SAS would take back two of aircraft in 2008 while the last two would be transferred to Eaststar Jet of South Korea and Midwest Airlines of Egypt before FlyGlobeSpan suspended operations in December 2009. Midwest would rapidly fail and their solo aircraft would be broken up in 2010 while Easter Jet would operate their -600 until 2013.


Austrian Airlines and Lauda Air operated two Boeing 737-600 aircraft between 2000 and 2012. The aircraft, with registrations OE-LNL and OE-LNM, were delivered to Lauda in May 2000 and operated for the airline until their merger with Austrian in 2009. Austrian continued to use the aircraft until 2012 when they were retired and scrapped at MOD St. Athan that same year.

Incidents Involving The -600

On February 21, 2001 a Scandinavian Airline System (SAS) Boeing 737-600, operating flight SK2367 was involved in a near miss with a Pakistan International Airbus A310 flight PK752. The Airbus was climbing away from Oslo Airport while the Boeing jet was inbound when both received a warning via their Traffic Collision Avoidance System (TCAS). The PIA jet began an immediate decent and any collision was avoided.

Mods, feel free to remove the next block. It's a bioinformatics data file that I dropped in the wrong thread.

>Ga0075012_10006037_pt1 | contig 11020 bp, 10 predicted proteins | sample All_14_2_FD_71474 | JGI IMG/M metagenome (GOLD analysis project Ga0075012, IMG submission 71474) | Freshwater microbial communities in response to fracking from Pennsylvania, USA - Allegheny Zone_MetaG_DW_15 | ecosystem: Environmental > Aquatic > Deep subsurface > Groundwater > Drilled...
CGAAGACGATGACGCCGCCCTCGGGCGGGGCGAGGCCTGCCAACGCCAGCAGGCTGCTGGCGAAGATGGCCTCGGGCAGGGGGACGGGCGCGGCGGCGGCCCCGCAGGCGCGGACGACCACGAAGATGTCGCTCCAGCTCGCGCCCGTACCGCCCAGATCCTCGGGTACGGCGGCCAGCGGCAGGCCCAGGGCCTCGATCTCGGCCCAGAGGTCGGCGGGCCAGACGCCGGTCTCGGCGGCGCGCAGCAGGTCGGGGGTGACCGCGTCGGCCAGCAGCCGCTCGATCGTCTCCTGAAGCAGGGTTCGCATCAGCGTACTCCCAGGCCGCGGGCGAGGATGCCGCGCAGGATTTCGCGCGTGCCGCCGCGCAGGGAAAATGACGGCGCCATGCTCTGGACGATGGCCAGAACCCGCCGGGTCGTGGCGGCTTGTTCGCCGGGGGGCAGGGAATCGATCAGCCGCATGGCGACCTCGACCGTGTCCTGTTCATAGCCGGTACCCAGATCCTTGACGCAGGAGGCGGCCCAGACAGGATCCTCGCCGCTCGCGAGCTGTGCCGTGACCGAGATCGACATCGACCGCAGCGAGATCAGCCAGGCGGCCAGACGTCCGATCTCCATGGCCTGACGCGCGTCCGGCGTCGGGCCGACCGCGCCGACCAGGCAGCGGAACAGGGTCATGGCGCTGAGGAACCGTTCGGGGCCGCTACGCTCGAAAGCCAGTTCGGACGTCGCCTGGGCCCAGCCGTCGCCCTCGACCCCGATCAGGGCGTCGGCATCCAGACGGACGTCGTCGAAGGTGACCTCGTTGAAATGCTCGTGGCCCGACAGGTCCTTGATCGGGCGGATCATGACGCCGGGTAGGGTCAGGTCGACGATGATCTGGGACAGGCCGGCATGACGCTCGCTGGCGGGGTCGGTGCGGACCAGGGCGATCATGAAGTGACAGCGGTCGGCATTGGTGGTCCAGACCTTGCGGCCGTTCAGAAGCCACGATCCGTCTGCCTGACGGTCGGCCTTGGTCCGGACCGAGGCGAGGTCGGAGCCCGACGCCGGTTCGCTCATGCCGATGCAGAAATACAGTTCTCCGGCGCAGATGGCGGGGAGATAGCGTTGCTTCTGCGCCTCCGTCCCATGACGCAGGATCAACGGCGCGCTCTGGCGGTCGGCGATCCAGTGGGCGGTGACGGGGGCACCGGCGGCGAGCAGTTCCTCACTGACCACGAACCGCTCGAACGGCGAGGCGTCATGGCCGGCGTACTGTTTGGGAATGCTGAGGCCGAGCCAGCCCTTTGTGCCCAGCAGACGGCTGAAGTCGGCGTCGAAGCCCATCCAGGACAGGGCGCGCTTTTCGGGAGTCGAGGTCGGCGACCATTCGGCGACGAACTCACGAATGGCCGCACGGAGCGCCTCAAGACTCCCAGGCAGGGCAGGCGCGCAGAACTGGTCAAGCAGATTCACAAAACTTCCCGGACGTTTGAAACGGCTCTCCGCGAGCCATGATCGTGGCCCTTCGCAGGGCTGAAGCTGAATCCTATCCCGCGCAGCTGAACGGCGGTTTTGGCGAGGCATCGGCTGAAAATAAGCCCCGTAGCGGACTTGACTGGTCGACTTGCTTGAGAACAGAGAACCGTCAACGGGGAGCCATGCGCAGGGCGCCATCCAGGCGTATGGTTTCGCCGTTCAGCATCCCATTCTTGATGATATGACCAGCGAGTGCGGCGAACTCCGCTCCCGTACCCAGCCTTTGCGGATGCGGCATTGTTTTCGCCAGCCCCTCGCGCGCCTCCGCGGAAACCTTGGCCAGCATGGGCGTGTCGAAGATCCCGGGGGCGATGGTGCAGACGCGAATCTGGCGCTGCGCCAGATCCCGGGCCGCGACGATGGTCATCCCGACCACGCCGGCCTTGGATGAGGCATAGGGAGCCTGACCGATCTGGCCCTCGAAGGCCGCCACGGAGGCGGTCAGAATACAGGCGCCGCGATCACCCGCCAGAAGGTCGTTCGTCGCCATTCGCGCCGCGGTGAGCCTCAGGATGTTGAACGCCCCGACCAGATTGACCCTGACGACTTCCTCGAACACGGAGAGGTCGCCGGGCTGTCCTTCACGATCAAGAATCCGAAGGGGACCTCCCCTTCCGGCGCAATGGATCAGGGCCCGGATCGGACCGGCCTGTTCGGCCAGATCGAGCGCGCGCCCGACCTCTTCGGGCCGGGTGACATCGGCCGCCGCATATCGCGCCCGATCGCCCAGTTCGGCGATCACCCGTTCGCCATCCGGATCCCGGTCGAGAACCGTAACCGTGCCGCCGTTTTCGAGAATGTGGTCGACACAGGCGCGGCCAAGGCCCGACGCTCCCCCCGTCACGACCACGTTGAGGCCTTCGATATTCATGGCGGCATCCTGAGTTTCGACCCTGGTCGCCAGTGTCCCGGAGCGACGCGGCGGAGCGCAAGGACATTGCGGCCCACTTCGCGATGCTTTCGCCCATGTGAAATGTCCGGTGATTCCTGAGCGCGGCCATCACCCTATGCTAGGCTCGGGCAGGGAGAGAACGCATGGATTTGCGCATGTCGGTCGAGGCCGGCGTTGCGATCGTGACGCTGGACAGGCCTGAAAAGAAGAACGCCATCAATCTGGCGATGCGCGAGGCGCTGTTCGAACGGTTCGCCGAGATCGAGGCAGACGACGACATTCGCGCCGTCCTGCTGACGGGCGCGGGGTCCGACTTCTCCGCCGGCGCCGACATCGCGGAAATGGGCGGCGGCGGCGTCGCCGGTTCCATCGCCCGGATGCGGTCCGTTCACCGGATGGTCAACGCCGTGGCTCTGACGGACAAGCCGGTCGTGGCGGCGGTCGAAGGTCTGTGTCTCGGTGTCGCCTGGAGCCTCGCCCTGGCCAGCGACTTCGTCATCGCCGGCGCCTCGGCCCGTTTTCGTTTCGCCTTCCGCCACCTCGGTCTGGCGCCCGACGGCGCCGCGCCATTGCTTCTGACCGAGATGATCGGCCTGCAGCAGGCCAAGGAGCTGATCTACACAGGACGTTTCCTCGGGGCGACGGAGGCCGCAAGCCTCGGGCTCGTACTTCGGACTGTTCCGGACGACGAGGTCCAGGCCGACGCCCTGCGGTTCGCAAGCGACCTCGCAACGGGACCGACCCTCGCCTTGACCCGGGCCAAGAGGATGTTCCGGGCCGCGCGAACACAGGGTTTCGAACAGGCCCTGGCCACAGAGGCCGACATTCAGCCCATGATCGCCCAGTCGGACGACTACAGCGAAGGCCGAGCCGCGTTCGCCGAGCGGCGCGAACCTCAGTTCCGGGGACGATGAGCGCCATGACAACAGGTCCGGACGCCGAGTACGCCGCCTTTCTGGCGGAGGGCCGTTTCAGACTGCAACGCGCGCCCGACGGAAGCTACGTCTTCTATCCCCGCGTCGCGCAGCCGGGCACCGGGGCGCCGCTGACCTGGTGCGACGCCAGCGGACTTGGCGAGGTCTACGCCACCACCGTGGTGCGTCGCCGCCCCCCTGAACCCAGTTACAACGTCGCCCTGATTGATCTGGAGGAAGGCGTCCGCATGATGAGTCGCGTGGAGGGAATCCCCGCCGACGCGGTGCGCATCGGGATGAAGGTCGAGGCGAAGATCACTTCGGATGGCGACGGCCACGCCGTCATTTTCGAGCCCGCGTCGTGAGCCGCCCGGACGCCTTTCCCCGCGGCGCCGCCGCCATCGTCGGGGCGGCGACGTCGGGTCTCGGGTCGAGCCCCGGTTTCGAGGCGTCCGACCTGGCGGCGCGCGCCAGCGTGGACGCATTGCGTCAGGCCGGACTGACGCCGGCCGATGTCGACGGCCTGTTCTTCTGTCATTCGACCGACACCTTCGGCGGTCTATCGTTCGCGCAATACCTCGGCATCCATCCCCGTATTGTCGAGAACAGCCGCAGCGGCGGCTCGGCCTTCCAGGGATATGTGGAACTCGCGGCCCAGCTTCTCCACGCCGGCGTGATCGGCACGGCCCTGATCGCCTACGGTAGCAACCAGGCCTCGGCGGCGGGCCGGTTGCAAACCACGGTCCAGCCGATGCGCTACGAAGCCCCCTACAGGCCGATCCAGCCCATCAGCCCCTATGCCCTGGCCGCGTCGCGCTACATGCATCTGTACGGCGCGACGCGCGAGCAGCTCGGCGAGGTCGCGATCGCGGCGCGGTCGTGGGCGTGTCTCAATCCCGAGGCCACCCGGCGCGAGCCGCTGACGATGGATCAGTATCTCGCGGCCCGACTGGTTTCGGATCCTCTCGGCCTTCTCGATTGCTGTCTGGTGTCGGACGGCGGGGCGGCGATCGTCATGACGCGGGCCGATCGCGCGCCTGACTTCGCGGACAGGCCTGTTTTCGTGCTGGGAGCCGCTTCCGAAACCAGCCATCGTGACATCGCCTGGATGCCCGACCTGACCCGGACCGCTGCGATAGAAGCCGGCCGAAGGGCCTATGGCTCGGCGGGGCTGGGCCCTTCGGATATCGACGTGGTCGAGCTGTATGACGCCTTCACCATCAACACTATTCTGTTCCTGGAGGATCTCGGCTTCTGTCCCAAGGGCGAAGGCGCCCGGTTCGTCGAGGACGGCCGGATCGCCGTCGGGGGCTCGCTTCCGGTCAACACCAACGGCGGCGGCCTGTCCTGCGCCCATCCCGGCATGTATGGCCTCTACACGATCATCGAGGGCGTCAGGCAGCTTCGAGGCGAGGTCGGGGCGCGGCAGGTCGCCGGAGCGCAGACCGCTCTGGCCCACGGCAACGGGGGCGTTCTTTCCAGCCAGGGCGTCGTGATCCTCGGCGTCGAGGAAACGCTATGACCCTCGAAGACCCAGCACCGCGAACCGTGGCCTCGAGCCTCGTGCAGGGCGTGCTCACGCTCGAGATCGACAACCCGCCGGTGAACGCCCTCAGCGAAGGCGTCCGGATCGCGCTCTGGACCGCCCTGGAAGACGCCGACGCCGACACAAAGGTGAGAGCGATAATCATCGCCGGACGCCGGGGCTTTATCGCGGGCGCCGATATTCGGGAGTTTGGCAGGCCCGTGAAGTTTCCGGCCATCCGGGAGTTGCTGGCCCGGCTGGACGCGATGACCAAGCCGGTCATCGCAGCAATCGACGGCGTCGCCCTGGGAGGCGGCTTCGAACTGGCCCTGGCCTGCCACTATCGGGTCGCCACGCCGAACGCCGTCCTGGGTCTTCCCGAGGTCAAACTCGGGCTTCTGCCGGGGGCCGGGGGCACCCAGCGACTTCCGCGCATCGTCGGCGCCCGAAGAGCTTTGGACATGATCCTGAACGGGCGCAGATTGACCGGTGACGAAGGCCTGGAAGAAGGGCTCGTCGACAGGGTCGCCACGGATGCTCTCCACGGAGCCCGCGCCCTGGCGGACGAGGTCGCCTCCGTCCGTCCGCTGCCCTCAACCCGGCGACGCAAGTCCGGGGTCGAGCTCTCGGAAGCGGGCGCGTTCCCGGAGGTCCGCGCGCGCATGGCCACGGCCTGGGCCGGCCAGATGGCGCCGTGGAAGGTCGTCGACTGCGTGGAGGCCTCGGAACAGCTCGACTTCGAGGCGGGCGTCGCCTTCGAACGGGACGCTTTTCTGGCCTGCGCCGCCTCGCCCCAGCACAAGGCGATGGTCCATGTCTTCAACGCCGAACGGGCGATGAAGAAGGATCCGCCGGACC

On March 18, 2006 Air Algerie flight 2652, operated by -600 7T-VJQ took off from Oran Airport, Algeria en route to Seville Airport, Spain. As the aircraft approached the runway the weather was stormy with variable rain and winds. A very hard landing ensued due to an unstable approach, during which the right main landing gear was broken. The aircraft was evacuated on the runway and thankfully no one was hurt in the incident. The aircraft was later repaired and returned to service.

On June 5, 2015 a Boeing 737-600 operated by WestJet (C-GWCT) landed long on a wet runway at Montréal. The crew then misjudged their intentionally-delayed deceleration because of an instruction to clear the relatively long runway at its far end and were then unable to avoid an overrun. The investigation concluded that use of available deceleration devices had been inappropriate and that deceleration as quickly as possible to normal taxi speed before maintaining this to the intended runway exit was a universally preferable strategy. It was concluded that viscous hydroplaning had probably reduced the effectiveness of maximum braking as the runway end approached. Passengers were taken from the aircraft via air stairs and no injuries were reported. 

While the -600 may have been the least popular 737NG it served the airlines respective fleets well through the years and with capacity being cut by many airlines due to the coronavirus pandemic, it may continue to do so for some years to come.

For the full Boeing 737-600 production list click here.

© Jet Back In Time By Lee Cross.

N.B. The author does not own the copyright for these images.